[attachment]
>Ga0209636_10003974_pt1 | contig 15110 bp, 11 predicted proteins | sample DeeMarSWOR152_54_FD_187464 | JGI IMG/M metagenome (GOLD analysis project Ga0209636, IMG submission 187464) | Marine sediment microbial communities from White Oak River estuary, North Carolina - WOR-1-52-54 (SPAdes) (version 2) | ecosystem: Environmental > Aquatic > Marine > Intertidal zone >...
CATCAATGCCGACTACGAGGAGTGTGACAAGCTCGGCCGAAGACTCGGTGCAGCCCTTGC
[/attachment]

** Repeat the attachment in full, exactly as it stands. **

>Ga0209636_10003974_pt1 | contig 15110 bp, 11 predicted proteins | sample DeeMarSWOR152_54_FD_187464 | JGI IMG/M metagenome (GOLD analysis project Ga0209636, IMG submission 187464) | Marine sediment microbial communities from White Oak River estuary, North Carolina - WOR-1-52-54 (SPAdes) (version 2) | ecosystem: Environmental > Aquatic > Marine > Intertidal zone >...
CATCAATGCCGACTACGAGGAGTGTGACAAGCTCGGCCGAAGACTCGGTGCAGCCCTTGC